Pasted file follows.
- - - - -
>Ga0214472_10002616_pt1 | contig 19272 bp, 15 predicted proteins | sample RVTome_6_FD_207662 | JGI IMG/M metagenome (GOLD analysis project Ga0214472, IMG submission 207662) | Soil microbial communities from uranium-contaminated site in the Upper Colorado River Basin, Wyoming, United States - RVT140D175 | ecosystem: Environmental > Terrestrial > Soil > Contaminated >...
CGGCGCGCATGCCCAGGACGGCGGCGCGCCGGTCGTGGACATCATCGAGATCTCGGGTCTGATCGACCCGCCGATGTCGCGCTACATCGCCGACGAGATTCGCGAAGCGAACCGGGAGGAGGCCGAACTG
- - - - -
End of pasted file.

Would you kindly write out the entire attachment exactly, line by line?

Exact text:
>Ga0214472_10002616_pt1 | contig 19272 bp, 15 predicted proteins | sample RVTome_6_FD_207662 | JGI IMG/M metagenome (GOLD analysis project Ga0214472, IMG submission 207662) | Soil microbial communities from uranium-contaminated site in the Upper Colorado River Basin, Wyoming, United States - RVT140D175 | ecosystem: Environmental > Terrestrial > Soil > Contaminated >...
CGGCGCGCATGCCCAGGACGGCGGCGCGCCGGTCGTGGACATCATCGAGATCTCGGGTCTGATCGACCCGCCGATGTCGCGCTACATCGCCGACGAGATTCGCGAAGCGAACCGGGAGGAGGCCGAACTG